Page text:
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>> admiral, for to get that question on the record, i'd appreciate it. >> thank you, mr. chairman, admiral mullen, secretary flournoy, appreciate your service to our country and all that you're doing to keep america safe. admiral, let me just say we're reaching a point of diminishing returns in afghanistan. clearly the war is costing billions of dollars and thousands of life lost or wounded. mindful of that past tuesday when i went to walter reid to visit some of our wounded soldiers are.
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other emerging threats here yesterday, absolving terrorists at, dr. sebastian gorka noted that al qaeda no longer exists in afghanistan and any reasonable number we deploy to afghanistan to eliminate al qaeda and tonight the region as a source of terrorist activity they are. troops clearly have performed the mission incredibly well. al qaeda has gone from afghanistan, but obviously do terrorists at their cultivated and other troubles do not like yemen and north africa. the president and his strategy that he released last night is going to bring home 33,000 troops by next summer. my question and i know you've talked about that the reason into the bad numbers bear and
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ensure we have enough troop of support for hate and violence in afghanistan so claimed victory will be lost. i have to say i really remained unconvinced by both member of the armed services committee and house intelligence committee. a transparency into both world and the gains that that have been made that would be justified the additional 23,000. can you further convinced me what is the real rationale for bringing 33,000 troops by the end of this year. i know my constituents and my need to have it as well. >> from a military standpoint, it is the focus on on the
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firepower, the manpower to the fighting season and certainly by the end of september is that next year. and obviously putting the commander position to where he may or may not take troops ran. secondly, get al qaeda, no al qaeda in afghanistan. that is not the case in pakistan and i've never looked at this as a single country roche. from my perspective, you can't do that. it is the region and the other court just is other strategies to make sure it in his van is stable enough and then return to get up to where some other out dates and there's growing numbers of those. and that's not where we are in pakistan. that's where we are in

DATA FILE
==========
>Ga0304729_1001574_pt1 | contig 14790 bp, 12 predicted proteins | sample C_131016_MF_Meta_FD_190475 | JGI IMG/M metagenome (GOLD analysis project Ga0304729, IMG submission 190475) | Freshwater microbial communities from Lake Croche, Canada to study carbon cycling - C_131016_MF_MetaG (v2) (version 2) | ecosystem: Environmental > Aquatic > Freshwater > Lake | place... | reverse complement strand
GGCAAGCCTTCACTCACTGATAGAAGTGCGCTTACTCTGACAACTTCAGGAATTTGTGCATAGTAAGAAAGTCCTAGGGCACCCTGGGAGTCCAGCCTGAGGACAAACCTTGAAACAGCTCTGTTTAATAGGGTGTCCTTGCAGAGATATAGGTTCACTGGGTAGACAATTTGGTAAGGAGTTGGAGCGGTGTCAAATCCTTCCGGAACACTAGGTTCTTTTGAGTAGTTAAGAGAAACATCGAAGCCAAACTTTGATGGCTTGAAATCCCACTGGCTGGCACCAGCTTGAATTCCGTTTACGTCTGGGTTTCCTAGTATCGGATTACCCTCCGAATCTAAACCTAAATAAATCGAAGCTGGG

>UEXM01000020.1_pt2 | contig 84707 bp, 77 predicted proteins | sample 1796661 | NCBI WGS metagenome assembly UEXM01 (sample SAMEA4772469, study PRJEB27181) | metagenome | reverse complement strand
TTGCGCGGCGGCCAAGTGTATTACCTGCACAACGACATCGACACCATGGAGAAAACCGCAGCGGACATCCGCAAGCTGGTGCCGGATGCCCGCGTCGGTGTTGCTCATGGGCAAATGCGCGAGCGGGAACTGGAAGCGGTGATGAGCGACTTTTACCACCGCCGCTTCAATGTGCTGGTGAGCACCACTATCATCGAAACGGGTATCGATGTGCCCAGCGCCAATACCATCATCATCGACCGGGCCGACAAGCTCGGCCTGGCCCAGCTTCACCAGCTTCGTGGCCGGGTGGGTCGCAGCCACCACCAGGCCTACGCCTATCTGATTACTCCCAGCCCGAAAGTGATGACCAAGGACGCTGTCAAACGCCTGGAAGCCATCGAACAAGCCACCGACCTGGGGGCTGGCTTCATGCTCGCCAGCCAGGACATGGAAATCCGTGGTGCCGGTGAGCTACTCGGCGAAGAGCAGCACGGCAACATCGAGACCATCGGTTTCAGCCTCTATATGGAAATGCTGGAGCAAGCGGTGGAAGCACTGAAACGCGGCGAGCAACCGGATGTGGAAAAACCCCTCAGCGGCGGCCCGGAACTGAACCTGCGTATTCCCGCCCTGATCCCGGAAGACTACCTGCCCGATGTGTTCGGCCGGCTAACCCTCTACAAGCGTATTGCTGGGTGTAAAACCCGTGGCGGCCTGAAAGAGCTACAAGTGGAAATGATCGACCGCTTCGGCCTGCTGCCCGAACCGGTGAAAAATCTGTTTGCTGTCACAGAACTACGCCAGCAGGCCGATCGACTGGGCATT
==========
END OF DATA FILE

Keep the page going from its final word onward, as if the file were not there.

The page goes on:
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afghanistan. al qaeda is tightly wound with the haqqani network and take over that government. and i'm hard-pressed if the taliban will get back to that position that they will be the host with organizations like al qaeda in the past. >> the focus again is to have enough combat power to this fighting tooth and we talked about that and the importance of getting passes to an exciting season as well. back to me is the time to bring the troops -- the surge troops out. >> atreides from another day of. i hope quite frankly they will bring more troops than what he has planned next year.
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binary not cutting our forces and have the next summer? what is the margin utility of having the extra 17,000 troops there that the president must bring home and the number of 15% and next to 70,000 troops by this summer. >> we undo all the gains that have occurred since he put the surge in. the strategy has absolutely no chance of succeeding. >> i know my time has expired. we obviously have tough questions in tough roads ahead, but i appreciate the work you're doing. thank you. >> admiral, a couple questions but i was down around.
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i'll be brief so we can move on to the other numbers. my concern after been there a couple weeks ago, generals and intelligence community congressman cooper and if we walked away now would be right back here in 20 years. i recognize we weren't talking about -- we were talking about pakistan as for not mistaken. >> again, goes to the regional roche. i wouldn't be so specific. we watched from afghanistan in 1989. >> yes, sir. i concern and if you speak to this business is that there is somebody that we would land to help us make decisions and your statement was al qaeda is on their heels and a talent in this